Evaluation of a Single Fixed Dose of Rasburicase 7.5 mg for the Treatment of Hyperuricemia in Adults with Cancer
Study Objective. To determine the efficacy of a single 7.5-mg dose of rasburicase compared with single doses of 0.15 mg/kg for the prevention or treatment of hyperuricemia associated with tumor lysis syndrome.
Design. Prospective, open-label study using a historical control group.
Setting. Large, nonprofit community teaching hospital.
Patients. Seventeen hospitalized patients with cancer and hyperuricemia or a risk for hyperuricemia in the prospective group, and 23 control subjects with cancer who received a weight-based dose of rasburicase.
Intervention. Patients in the prospective group received a single 7.5-mg dose of rasburicase and were followed for a minimum of 96 hours. Control subjects received a single 0.15-mg/kg dose of rasburicase.
Measurements and Main Results. Uric acid levels were measured in all patients at baseline, at 12 and 24 hours after dosing, and then daily. In all patients receiving 7.5 mg, uric acid levels returned to normal at 12 and 24 hours. Mean uric acid levels were similar between the 7.5-mg and 0.15-mg/kg groups at 12 hours (1.9 vs 0.99 mg/dl, p=0.12) and at 24 hours (1.34 vs 1.69 mg/dl, p=0.64). Mean reductions in uric acid levels in the 7.5-mg and 0.15-mg/kg groups were, respectively, 82% and 91% at 12 hours (p=0.04) and 87% and 79% at 24 hours (p=0.35). If 26 doses of rasburicase were administered every year, a 7.5-mg dose would save $41,000/year compared with a 0.15-mg/kg dose ($15,750/10 patients treated).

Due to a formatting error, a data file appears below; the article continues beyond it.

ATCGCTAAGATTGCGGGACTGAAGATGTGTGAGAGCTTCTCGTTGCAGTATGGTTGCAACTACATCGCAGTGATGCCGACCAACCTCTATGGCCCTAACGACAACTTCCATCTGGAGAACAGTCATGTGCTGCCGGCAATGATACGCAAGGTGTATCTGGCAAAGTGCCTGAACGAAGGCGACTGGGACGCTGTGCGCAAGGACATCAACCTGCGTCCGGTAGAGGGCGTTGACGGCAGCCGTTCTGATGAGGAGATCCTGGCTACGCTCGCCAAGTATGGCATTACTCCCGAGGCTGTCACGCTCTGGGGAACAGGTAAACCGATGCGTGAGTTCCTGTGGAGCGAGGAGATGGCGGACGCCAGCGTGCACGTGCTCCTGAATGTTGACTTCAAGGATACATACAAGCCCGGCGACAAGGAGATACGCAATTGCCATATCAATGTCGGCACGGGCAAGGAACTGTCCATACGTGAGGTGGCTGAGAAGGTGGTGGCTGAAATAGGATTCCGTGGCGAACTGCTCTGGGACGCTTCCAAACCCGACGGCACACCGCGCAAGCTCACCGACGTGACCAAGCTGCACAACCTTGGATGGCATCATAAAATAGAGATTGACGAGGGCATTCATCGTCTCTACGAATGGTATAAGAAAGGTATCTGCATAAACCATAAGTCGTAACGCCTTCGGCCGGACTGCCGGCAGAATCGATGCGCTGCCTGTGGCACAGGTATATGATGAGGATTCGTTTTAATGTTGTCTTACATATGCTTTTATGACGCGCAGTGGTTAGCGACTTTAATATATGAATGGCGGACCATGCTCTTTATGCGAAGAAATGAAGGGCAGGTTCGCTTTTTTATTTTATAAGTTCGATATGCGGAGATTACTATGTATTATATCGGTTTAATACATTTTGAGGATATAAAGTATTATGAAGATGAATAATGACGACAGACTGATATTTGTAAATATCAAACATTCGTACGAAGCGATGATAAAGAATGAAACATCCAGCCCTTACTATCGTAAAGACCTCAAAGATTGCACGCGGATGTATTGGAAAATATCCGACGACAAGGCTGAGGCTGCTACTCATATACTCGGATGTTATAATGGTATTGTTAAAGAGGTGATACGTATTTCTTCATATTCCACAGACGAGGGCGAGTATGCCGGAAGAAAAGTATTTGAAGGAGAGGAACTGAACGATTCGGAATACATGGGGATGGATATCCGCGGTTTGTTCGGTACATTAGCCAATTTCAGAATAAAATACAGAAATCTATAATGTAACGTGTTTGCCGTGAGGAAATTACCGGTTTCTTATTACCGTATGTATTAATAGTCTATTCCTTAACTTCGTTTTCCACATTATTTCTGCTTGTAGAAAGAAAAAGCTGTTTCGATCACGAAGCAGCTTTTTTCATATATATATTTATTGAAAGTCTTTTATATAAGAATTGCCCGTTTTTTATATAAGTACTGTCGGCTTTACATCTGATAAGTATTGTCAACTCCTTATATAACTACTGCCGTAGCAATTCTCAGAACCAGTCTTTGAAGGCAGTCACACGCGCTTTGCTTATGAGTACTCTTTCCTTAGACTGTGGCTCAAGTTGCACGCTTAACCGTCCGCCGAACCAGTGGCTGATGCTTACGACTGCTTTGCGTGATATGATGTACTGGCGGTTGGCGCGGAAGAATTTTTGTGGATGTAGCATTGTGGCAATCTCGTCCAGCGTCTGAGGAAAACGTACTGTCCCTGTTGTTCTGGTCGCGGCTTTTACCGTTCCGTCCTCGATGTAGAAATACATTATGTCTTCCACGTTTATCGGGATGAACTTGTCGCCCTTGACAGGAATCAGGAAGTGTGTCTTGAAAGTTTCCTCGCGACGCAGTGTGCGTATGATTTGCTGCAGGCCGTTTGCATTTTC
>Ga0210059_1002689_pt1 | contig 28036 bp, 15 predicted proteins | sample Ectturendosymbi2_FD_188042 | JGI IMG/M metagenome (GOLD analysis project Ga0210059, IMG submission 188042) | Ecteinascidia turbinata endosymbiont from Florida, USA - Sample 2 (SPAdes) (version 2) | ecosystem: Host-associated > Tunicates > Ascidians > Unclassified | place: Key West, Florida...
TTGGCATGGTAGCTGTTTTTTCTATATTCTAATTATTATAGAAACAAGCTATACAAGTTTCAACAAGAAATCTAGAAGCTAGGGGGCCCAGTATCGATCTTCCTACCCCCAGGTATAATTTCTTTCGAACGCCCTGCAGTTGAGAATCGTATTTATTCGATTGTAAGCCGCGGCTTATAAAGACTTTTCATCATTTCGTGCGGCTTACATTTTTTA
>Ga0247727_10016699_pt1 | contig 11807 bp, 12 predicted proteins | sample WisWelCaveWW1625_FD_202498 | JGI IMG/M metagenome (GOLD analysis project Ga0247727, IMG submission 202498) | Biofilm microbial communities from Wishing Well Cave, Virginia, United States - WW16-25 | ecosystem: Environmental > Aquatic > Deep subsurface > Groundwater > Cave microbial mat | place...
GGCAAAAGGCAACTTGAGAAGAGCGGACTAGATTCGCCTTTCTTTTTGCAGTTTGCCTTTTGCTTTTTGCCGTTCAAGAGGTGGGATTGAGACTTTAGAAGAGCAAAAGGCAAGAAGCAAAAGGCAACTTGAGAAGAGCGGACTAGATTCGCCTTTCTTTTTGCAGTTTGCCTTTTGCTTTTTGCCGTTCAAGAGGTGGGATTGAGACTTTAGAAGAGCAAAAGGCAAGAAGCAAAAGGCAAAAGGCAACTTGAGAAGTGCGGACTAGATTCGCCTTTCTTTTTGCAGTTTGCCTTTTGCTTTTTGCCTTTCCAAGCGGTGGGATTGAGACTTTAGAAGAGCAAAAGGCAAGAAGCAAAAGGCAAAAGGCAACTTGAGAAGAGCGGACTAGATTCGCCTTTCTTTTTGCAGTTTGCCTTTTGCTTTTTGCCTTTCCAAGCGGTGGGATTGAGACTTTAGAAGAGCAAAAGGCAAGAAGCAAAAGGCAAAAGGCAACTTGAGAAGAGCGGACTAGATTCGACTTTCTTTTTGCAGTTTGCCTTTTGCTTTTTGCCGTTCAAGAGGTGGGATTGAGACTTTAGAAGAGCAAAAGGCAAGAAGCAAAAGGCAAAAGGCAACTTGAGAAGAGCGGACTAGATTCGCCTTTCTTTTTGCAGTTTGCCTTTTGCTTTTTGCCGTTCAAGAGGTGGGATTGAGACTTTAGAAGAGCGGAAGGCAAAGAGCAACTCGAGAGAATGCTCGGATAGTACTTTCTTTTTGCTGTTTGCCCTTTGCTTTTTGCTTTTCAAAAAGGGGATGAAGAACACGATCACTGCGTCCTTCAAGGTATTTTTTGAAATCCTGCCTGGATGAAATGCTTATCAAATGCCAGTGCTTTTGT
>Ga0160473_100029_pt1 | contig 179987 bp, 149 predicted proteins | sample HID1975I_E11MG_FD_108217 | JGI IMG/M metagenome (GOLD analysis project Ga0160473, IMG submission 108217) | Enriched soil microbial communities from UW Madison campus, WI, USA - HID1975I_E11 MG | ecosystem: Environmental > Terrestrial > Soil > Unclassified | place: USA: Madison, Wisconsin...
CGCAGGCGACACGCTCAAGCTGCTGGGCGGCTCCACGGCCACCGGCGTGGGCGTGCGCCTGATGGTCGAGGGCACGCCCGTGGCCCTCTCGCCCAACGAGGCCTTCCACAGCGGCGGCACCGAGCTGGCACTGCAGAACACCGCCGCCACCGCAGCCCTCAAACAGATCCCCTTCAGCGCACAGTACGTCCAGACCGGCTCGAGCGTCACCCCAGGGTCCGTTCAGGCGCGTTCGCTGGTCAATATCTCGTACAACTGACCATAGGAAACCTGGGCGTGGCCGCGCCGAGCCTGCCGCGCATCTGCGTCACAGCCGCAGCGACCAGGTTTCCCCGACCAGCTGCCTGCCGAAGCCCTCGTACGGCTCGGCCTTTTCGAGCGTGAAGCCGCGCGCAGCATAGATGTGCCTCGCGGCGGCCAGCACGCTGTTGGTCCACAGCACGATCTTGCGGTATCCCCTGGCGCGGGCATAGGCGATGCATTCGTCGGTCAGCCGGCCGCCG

Conclusions. A single 7.5-mg intravenous dose of rasburicase appeared to have effects similar to those of a single 0.15-mg/kg intravenous dose for the treatment or prevention of hyperuricemia associated with tumor lysis syndrome. This low fixed dose also has the potential to reduce costs.
Version of record can be found through Wiley.
Reeves, David J. and Bestul, Daniel J., "Evaluation of a Single Fixed Dose of Rasburicase 7.5 mg for the Treatment of Hyperuricemia in Adults with Cancer" (2008). Scholarship and Professional Work – COPHS. 204.